I have been blessed in my life with the friendship of La Famille Farges. Originally from Lyon they decamped to Vancouver (via Carracas) and I've known them since childhood. They've taught me a lot about the finer things. Without them I'd still think ketchup and pickle sandwiches was as good as it gets. So before leaving home I asked Yves Farges for some suggestions on where I might get a decent meal in fabulous Paris. Knowing Yves that meant any answer would require a bank loan so used his advice carefully (at first). The Train Bleu (above) at the Gare de Lyon is, clearly, bloody amazing. The French Empire in one room! I only had an appetizer (€800) as I had bigger things planned for the evening. But what a place. Go!
I spent most of Saturday combing the city for presents for my nearest and dearest (with some success). The results will have to await until my return. But now, my soon to be jealous dear readers, the main event.
On the way back to the hotel I did a little window shopping for presents for Barb and checked out Harry's American Bar to try one of their martinis. So-so.
DAY NINE, PARIS THEN BERLIN
Juri from Cobblestone was my first meeting. They're on Karl-Marx-Allee in the former East Berlin (where the Workers used to have some real control over the means of production). Super cool office, too. We did O2 with them in Toronto and Juri told me "it was the best shoot any of us had ever been on". Wow. I think we have Dennis Beier and his team to thank for that. Thanks, Dennis!
After a delicious Italian dinner in the Kreuzberg area (I think) we mosied off to one of those unique, Berlin-only, bars where everyone is from everywhere and it feels like anything can happen (however all that really happened is we added four more types of alcohol to our blood stream). Then it was "last call" (and anyone that's been to Berlin knows what time that is) and a mad taxi ride to Manu's (bye!) then, after a long conversation about contemporary symphony composers with my taxi driver, Carsten, back to a deep sleep.
DAY TWELVE - HAMBURG
Later we were joined by some acquaintances of Daniel: a German English student (Sam), her teacher from Ontario (Natasha), and their friend Taler (a Cherokee Floridian alligator hunter). Really! The beer and Helbing flowed and once again I was walking the dark, lonely streets of a foreign city listening to this English lady try to pronounce German street names and guide me home to Marc's while a British psychologist discussed the sex life of handicapped people in 18th century Coventry (Ask me for the link!).
That night I took the U-Bahn to meet my old friends Dominik and Sandra at our favorite restaurant, Il Vagabando. It was really great to see them both as it's been too long. Dominik is now advancing the vision (and profits) at Marmalade and Sandra was jetting off to Munich at dawn the next day producing for Markenfilm. I may have said it before but let me say it again: I love the people I get to work with!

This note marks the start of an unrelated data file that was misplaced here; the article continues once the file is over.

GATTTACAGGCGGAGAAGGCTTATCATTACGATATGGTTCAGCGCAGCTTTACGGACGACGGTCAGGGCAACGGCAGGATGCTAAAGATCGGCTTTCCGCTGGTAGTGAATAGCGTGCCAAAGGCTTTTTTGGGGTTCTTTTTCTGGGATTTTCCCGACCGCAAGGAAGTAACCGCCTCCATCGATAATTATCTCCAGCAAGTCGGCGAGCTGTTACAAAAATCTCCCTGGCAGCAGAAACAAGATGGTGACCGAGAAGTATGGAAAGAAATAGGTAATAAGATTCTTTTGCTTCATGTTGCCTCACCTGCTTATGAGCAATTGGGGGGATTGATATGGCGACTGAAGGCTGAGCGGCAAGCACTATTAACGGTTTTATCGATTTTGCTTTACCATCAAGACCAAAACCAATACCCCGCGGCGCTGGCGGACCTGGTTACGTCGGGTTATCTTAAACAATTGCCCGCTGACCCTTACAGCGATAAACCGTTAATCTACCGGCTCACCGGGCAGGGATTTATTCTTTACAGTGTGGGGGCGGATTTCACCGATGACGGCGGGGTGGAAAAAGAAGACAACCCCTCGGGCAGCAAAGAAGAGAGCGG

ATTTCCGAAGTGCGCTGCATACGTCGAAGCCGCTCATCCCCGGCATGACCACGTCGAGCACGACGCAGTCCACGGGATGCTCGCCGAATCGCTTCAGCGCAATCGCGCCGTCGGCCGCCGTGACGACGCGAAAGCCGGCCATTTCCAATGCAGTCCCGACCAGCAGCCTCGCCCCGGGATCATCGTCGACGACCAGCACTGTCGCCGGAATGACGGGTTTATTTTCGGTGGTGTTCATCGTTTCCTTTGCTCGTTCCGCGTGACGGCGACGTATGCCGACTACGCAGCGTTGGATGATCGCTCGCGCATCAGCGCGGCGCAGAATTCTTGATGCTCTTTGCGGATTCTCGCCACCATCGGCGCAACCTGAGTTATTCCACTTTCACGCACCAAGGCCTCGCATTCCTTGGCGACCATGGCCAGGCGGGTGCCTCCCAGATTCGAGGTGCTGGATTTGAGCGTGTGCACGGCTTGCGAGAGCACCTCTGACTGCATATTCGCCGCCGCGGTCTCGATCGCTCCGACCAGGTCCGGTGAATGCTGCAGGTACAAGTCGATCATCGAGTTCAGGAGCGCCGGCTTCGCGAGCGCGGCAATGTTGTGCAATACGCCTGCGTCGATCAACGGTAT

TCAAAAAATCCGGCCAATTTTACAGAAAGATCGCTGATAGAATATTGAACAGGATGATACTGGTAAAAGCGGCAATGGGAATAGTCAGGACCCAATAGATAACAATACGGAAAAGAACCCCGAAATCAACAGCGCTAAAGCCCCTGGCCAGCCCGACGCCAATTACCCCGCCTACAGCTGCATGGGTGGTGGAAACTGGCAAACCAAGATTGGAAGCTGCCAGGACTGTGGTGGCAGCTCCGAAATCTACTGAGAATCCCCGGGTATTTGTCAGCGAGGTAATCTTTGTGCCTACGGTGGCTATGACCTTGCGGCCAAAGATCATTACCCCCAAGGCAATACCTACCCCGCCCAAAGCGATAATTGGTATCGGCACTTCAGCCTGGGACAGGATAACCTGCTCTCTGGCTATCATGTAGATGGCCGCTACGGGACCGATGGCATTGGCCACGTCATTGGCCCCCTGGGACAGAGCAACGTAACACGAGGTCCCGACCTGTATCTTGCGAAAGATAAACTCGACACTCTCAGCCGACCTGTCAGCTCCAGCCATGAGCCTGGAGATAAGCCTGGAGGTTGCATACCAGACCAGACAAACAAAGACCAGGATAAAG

Innes, Marc and I started our day with a tasty breakfast al fresco ('out in the bloody freezing cold' in English). Then it was off to find more presents for the family. Thank you, Innes!
We all agreed that a dinner at home would be a good idea. So off to the grocery store. There's a fitness craze sweeping Germany right now. After slipping into your best excercize clothes (lime green and black for men, pink with black and white tiger stripes for women) you get in your Mercedes SUV and drive to the nearest grocery store. There you purchase a 24 of beer and, careful to avoid back strain, we don't want you to over-do it (and be unable to shop), carry the beer to your car (if you're just starting it's OK to use a cart). I can see the results everywhere.
Marc made curry (the best thing I've eaten since Paris) and I made a butter lettuce salad (everyone said it was "good" but dumped the remaining dressing down the sink. Marc said this was his "normal practice". Hmmmm.)
DAY FOURTEEN - SYLT!
Usually when I get back home I'm a bit of a wreck. So this time I added a couple of days with the idea of slipping in a little tourism to help me recuperate from my "meetings". I asked everyone in Germany where I should go and most recommended "The Hamptons of Hamburg" otherwise known as the island of Sylt in the North Atlantic.
And the good news is Nicki agreed to come along! What fun we will have! How relaxing it will be. I will be so rested at the end of our visit (if you know Nicki you're probably shaking your head).
After untying the tin cans from our bumper and combing the rice out of our hair we waived farewell to Marc and Innes and Nicki and I set off on our grand adventure together.
To get to Sylt you drive a bit and then put your car on a train. Cool! Nicki didn't want to miss the train so he drove at a hasty but relaxing 200 kph in his Mercedes Benz Limousine.
It was raining when we left Hamburg but gradually the clouds parted and by the time we got off the train on Sylt the sky was entirely blue. Lucky us!
It's really hard to see them in this photo but there were two people walking naked on the beach in the distance. If you squint you can just make out that they're Beerzercize practitioners.
We went for long walks on the beaches, stopped at cafés, and reviewed our restaurant options. I shopped for rocking horses (only sold in the men's room).
Hmmm. Maybe this honeymoon joke is starting to look and sound a little bit creepy. For the record we're just friends!